How to

Grow the ‘Three Sisters’

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Oct Wk4

In the 1500s, when they were colonising the Americas, Europeans found that many of the Indian tribes grew three native vegetables – corn, climbing beans and squash – together, and harvested them to provide the basis of a healthy diet. The Indians called these plants the ‘Three Sisters’ and, while there are many Indian legends about the origins of this name, science has shown that these three plants, as well as being nutritious, do help each other to grow.

How? Well, for a start, upright corn stalks provide support for climbing beans. And beans, being legumes, use the bacteria on their roots to convert nitrogen from the atmosphere into plant food, thereby fertilising the hungry corn and the squash. Squash does its part by sprawling over the ground and shading the soil, forming a natural mulch that keeps the roots cool and helps hold moisture in the soil.

If you grow your own ‘Three Sisters’ garden you’ll be maintaining a link to those native American gardeners who first began tilling the soil thousands of years ago. Start by choosing a sunny part of the garden. Enrich the soil with good organic matter (compost or aged manure) and some Dynamic Lifter pellets or Yates Blood & Bone. Build up the soil into mounds that are about half a metre across at the top. Water well and next day sow six or seven corn seeds in the top. Yates Early Chief is the traditional yellow and Sun ’n’ Snow has fascinating gold and white kernels. Either will do. Remove the weak seedlings to leave at least four corn plants.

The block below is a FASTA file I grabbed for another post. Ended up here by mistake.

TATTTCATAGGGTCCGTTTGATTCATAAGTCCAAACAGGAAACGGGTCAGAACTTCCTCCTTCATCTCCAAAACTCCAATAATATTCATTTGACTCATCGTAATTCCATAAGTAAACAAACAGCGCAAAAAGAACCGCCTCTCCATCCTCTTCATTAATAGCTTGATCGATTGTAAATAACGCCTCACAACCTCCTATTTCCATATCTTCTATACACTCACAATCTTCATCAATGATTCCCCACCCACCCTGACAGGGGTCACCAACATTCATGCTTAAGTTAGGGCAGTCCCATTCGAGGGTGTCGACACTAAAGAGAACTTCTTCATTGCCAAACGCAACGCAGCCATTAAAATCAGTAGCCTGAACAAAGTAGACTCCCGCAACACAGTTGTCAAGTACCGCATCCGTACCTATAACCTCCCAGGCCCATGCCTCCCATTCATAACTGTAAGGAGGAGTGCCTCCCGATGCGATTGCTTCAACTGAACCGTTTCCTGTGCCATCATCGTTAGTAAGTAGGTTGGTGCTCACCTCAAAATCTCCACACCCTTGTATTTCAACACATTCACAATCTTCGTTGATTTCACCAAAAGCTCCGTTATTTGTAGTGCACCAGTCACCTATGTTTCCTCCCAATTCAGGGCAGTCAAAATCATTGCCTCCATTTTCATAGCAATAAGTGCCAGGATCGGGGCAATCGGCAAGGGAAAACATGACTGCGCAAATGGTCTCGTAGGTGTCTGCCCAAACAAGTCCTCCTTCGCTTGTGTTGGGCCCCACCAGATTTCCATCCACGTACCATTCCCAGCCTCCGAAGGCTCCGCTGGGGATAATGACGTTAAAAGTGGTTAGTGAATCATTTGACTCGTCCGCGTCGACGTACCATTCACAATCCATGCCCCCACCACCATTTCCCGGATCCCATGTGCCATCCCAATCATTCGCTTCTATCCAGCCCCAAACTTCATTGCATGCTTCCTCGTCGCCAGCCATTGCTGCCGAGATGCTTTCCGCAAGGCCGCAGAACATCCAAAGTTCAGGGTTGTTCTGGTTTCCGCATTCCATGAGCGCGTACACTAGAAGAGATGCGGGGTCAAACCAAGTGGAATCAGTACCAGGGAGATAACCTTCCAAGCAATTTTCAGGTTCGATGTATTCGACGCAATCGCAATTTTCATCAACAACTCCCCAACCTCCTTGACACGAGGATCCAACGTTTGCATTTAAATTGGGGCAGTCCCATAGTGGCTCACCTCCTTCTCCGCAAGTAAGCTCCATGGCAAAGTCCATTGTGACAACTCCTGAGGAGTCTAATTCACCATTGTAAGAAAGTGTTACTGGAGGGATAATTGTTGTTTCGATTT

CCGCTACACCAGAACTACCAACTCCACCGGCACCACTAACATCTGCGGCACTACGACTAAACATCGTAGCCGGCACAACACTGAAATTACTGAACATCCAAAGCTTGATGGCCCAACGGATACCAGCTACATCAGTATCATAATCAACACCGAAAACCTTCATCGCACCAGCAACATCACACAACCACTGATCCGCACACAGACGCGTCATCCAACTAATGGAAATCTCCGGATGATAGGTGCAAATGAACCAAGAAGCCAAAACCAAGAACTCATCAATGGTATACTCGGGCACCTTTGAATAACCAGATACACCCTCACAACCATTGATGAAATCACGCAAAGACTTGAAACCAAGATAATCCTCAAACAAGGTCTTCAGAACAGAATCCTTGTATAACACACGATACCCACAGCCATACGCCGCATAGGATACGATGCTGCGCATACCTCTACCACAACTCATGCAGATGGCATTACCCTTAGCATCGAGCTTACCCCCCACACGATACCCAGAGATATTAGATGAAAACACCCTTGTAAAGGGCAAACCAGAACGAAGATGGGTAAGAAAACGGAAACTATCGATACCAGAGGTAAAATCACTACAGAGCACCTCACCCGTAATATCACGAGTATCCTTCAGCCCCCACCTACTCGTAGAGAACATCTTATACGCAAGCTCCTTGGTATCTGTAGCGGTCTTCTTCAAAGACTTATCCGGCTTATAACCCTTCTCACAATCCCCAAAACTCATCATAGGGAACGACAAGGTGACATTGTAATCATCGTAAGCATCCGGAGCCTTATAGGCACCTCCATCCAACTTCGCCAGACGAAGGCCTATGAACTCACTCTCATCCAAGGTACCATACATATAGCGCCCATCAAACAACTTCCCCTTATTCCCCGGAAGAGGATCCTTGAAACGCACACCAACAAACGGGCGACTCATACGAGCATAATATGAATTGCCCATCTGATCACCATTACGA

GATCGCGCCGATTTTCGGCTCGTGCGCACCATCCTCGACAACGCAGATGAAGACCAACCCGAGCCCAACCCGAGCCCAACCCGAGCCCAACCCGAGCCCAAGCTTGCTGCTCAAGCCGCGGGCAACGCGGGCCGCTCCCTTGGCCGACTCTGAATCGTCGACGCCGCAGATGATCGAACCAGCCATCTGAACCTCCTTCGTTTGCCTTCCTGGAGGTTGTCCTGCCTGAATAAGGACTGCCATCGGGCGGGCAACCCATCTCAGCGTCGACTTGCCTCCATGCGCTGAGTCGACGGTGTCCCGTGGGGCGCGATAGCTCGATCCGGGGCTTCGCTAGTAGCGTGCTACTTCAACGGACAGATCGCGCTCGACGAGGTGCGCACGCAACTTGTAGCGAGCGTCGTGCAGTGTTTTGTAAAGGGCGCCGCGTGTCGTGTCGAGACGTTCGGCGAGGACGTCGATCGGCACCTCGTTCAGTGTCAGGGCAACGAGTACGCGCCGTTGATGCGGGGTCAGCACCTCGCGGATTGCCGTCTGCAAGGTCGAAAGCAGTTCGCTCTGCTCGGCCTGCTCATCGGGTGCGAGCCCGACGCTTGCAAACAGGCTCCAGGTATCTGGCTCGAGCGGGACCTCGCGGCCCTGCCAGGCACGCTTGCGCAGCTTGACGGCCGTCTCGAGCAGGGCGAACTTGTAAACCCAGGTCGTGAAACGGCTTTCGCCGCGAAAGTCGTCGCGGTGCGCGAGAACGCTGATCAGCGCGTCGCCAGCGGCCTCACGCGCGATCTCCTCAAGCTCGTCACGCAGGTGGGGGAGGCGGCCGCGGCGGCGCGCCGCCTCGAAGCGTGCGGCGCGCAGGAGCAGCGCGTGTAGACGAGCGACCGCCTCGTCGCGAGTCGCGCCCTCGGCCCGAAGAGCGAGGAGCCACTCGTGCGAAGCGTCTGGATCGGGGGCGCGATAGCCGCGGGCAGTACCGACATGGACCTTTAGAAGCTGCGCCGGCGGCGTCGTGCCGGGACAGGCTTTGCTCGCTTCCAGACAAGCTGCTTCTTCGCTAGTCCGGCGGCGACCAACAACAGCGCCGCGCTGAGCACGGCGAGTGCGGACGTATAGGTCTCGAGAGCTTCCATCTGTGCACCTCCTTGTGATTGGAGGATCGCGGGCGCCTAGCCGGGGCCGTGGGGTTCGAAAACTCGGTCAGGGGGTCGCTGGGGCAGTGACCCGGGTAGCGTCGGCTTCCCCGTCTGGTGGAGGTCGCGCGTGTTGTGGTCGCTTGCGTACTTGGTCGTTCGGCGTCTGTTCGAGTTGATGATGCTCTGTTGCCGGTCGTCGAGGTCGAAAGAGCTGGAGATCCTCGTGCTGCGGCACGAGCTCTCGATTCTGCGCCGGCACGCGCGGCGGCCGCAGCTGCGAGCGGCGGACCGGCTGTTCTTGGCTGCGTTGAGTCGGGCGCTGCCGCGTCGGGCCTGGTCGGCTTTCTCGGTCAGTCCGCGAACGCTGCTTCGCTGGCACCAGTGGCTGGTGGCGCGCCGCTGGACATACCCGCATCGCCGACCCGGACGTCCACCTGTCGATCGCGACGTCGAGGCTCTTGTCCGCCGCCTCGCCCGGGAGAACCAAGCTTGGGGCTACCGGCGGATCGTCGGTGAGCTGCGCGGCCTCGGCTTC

When the corn seedlings are about 15cm high, sow four or five climbing beans around the base. Yates Stringless Blue Lake produces an abundance of green pods, and the amazing Purple King develops purple pods that change to green when they’re cooked.

Next plant the squash (or pumpkin) seeds. One Butternut pumpkin plant will grow right over the mound but there may be room to plant two baby squash – one each side. Yates has just added the tender and versatile Squash Yellow Buttons to its 2009 seed range.

With such close planting and so much root competition, your ‘Three Sisters’ will need plenty of care. Feed regularly with Thrive Soluble Plant Food and change to Thrive Flower & Fruit when the plants get to cropping stage. Don’t let the plants dry out but, when watering, try to keep the squash leaves dry because squash is very prone to the fungal disease powdery mildew and wet leaves (especially overnight) encourage the disease to spread.

Yates Nature’s Way Natrasoap, which is now available in a ready-to-use pack, controls many of the sap-sucking pests and its low toxicity means it has no withholding period – wash and eat straight away. Nature’s Way Dipel takes care of caterpillars.


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